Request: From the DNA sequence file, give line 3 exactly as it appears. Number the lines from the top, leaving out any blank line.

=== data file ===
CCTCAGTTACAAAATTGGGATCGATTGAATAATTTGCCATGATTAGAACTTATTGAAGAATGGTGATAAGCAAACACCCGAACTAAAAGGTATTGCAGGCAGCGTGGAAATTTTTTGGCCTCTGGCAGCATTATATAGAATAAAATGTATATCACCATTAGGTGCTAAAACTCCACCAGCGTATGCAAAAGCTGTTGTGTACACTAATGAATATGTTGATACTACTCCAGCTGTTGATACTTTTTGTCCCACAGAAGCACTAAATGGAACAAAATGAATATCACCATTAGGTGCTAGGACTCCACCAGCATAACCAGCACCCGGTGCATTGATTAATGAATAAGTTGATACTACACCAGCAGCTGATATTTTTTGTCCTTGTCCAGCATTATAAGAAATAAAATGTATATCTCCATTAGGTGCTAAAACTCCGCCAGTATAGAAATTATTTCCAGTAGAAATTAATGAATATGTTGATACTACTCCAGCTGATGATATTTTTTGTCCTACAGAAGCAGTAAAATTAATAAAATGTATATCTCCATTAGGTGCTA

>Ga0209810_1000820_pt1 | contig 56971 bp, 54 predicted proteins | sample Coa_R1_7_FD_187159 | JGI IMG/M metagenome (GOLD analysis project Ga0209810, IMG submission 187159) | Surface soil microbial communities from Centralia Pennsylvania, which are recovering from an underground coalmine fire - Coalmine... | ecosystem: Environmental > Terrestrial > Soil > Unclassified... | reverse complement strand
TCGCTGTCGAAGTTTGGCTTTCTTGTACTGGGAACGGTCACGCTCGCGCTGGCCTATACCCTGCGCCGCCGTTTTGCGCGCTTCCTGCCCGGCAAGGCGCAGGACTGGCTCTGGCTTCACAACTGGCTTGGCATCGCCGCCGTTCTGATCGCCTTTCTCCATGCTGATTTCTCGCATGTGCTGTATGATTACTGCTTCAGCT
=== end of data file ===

TCGCTGTCGAAGTTTGGCTTTCTTGTACTGGGAACGGTCACGCTCGCGCTGGCCTATACCCTGCGCCGCCGTTTTGCGCGCTTCCTGCCCGGCAAGGCGCAGGACTGGCTCTGGCTTCACAACTGGCTTGGCATCGCCGCCGTTCTGATCGCCTTTCTCCATGCTGATTTCTCGCATGTGCTGTATGATTACTGCTTCAGCT